New microalgae biorefinery technology using brine water and clever cultivation and harvesting processes paves the way for natural food additives, proteins, colourants and feed stocks, as well as potential treatments for diseases of the skin, eyes, arteries, and even diabetes.
These results, reported by a research team led by the University of Greenwich, are attracting the attention of diverse sectors, from food and feed to consumer and healthcare products in what could develop into billion-euro businesses. But the real story is the ingenuity of the full-scale biorefinery which uses sustainable energy and some clever production and harvesting techniques to grow a sensitive microalga, called Dunaliella salina, under controlled conditions.
“This is tantalising proof of the potential of Europe’s Blue Bioeconomy in market terms, but also in scientific and environmental terms,” says Patricia Harvey, coordinator of D-FACTORY – the EU-backed project behind the pioneering results.
The project’s work goes some of the way to answering a question posed by authors of ‘Food from the oceans’, an EU-backed report by the Scientific Advice Mechanism (SAM), which asks how more food and biomass can be obtained from the oceans in ways that don’t deprive future generations of their benefits.
“Using salty, non-potable water as the growth medium means huge savings in fresh water and it frees up arable land for other purposes. We also use flue-gases to promote rich algal growth which further helps to cut CO2 emissions,” she adds.
Double, double, toil and ‘bubble’ …
Dunaliella salina is a tiny alga that harnesses the sun and absorbs/stores carbon dioxide (CO2) as it merrily grows in briny mixtures of salt and fresh waters worldwide. It produces carotenoids and other commercially valuable compounds, such as emulsifiers, polymers and glycerol. But despite years of effort, scientists have struggled to produce good-quality, industrial-scale quantities of this halotolerant (able to live in salty environments) species with the right properties for different applications.
D-FACTORY has isolated and commercialised new algal strains at its test site in Eilat (Israel), and developed novel processes and models, including using special photobioreactors to double the amount of Dunaliella salina biomass output, demonstrating what Harvey describes as “optimal properties” for extracting and preparing them for different potential uses. Dried powders are then processed for valuable carotenoids and nutrient-rich biomass using certain bioprocessing techniques (including supercritical CO2 and other cheaper extraction methods).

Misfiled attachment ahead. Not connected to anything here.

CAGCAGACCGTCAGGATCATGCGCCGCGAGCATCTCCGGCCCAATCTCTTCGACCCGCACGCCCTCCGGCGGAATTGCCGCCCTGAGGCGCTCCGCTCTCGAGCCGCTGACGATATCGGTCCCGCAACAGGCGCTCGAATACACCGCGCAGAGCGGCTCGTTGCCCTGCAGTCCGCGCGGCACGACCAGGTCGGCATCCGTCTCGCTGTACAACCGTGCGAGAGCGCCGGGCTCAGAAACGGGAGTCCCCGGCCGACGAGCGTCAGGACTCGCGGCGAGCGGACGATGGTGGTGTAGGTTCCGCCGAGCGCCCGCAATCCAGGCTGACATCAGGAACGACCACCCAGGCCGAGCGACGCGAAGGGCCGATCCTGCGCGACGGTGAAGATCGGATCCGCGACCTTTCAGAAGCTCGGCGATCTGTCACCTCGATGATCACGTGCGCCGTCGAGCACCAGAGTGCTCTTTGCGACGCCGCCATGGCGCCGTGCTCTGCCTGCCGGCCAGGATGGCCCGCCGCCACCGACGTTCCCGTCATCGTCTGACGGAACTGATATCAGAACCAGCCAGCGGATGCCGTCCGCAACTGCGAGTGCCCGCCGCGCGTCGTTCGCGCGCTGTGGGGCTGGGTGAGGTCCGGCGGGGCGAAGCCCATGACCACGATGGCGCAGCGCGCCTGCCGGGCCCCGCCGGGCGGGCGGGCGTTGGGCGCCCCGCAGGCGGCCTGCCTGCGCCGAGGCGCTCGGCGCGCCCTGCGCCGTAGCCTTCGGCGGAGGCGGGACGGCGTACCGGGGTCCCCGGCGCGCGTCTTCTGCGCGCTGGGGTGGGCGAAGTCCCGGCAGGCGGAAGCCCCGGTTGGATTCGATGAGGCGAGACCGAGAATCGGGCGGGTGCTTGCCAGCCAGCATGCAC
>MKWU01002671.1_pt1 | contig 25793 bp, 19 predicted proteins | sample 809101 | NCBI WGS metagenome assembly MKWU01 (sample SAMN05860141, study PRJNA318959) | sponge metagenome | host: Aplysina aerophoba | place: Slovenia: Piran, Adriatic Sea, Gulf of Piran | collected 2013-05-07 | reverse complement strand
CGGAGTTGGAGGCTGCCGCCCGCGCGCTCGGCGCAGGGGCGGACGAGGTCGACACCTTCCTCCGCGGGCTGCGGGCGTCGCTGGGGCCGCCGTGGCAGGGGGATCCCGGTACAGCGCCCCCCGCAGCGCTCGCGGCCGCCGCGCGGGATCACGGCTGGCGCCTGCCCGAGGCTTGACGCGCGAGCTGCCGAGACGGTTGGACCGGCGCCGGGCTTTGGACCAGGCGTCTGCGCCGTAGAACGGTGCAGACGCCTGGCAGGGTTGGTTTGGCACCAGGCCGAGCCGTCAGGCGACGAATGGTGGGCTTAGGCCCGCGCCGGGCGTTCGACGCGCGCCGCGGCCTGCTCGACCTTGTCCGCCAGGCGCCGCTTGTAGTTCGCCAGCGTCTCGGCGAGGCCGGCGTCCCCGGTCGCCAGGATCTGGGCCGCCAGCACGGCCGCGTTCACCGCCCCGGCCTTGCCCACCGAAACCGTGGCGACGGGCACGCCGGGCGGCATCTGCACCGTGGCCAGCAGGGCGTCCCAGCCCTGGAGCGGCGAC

These solutions have now been successfully transferred to a production facility in Monzón (Spain), with good expansion potential (up to 100 hectares), making it the largest algal biorefinery of its kind. Backing is being sought for this development.
Sustainable value chain
“We’ve placed great emphasis on developing sustainable technologies for producing the halotolerant microalgae by cultivating them using waste CO2 from flue-gasses, for example, to reduce carbon emissions in large-scale production systems that can run all year round, even in snow!” Harvey points out.
This meant the team had to spend extra time in studying and creating a full value chain, from low-cost cultivation to high-yield harvest to recycling and up-cycling opportunities, and eventual sale of biomass and other algal-based materials.
“This wasn’t easy because the techniques we’re using are so new and the potential markets for these materials were far from well-known while we were working on this four-year venture,” the coordinator adds.
What is known, however, is that Dunaliella salina is the richest known source of natural orange/yellow/red pigments (carotenoids), which was a good place for D-FACTORY to start while analysing potential markets. These include colourant extracts as well as various compounds suitable for treating diseases like atherosclerosis (plaque build-up in the arteries), diabetes, skin ailments like psoriasis and eye disease.
“One of the biggest challenges we faced was to separate pure carotenoid compounds ready for scaled-up batches, so we had to develop highly concentrated varieties,” reveals Harvey. But the extra effort, now patented, has paid off because the new solution produces superior-grade materials, with better health benefits, and which are easier to extract at lower cost.
“And these superior base materials and colourants can now be more readily incorporated into foods than any other natural carotene preparation currently available on the market,” concludes Harvey.
Image © PJ Harvey. View of Dunaliella salina production facility in Monzón (Spain), with a raceway in the foreground showing pipework delivering flue-gas CO2.